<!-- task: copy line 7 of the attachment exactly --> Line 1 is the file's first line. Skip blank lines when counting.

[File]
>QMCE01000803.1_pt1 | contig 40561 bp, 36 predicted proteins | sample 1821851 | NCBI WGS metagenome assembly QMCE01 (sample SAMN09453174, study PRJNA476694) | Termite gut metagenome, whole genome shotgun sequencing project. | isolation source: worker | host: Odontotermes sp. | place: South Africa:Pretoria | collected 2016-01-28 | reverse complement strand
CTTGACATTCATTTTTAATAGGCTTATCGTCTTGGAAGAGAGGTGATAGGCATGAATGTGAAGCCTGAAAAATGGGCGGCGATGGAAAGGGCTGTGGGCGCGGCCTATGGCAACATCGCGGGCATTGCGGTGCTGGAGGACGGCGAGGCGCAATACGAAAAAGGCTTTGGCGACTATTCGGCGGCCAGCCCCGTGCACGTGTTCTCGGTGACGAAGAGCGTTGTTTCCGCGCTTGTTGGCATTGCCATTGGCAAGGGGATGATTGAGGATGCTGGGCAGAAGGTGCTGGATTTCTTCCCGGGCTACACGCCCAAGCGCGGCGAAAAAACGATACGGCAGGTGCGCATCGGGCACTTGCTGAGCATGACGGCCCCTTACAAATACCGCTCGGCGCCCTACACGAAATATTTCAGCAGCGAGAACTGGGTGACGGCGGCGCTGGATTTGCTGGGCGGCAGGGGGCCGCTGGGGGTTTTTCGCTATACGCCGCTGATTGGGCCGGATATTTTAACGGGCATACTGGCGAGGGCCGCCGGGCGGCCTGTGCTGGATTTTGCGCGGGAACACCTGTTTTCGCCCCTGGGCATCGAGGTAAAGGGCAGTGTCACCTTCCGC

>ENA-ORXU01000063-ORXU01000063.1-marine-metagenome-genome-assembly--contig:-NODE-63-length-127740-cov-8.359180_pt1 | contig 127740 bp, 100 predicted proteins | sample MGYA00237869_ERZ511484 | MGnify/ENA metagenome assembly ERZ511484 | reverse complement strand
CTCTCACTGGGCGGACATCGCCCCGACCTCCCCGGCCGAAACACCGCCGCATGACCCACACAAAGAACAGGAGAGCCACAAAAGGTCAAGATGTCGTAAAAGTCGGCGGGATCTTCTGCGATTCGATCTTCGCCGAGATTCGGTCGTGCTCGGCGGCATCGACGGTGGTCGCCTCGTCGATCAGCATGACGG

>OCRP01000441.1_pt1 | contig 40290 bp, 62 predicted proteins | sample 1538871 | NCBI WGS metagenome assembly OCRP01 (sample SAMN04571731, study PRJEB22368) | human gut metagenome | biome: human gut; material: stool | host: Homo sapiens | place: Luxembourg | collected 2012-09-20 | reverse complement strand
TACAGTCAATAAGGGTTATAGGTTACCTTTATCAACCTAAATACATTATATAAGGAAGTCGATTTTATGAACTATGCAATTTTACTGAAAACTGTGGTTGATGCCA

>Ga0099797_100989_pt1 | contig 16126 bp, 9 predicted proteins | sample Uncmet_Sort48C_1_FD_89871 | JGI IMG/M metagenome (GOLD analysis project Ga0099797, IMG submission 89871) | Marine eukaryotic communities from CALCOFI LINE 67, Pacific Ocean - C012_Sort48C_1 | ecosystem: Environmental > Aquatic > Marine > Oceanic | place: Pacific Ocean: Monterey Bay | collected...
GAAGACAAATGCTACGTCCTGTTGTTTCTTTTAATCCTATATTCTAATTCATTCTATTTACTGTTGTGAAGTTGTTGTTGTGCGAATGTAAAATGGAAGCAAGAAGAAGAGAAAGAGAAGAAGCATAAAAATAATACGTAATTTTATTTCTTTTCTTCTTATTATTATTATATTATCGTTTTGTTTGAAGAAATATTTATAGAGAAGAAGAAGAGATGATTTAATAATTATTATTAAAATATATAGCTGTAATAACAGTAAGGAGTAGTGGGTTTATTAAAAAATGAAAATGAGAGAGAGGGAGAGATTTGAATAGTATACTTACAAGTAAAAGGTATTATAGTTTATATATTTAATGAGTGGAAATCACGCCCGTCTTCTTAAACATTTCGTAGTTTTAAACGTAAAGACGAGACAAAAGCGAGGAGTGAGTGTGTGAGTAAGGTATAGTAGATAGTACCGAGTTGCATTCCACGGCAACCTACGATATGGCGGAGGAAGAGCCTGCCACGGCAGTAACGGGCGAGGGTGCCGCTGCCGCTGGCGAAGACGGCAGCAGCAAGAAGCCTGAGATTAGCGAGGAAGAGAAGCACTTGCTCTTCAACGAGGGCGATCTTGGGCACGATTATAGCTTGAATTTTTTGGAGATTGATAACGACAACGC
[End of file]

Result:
>Ga0099797_100989_pt1 | contig 16126 bp, 9 predicted proteins | sample Uncmet_Sort48C_1_FD_89871 | JGI IMG/M metagenome (GOLD analysis project Ga0099797, IMG submission 89871) | Marine eukaryotic communities from CALCOFI LINE 67, Pacific Ocean - C012_Sort48C_1 | ecosystem: Environmental > Aquatic > Marine > Oceanic | place: Pacific Ocean: Monterey Bay | collected...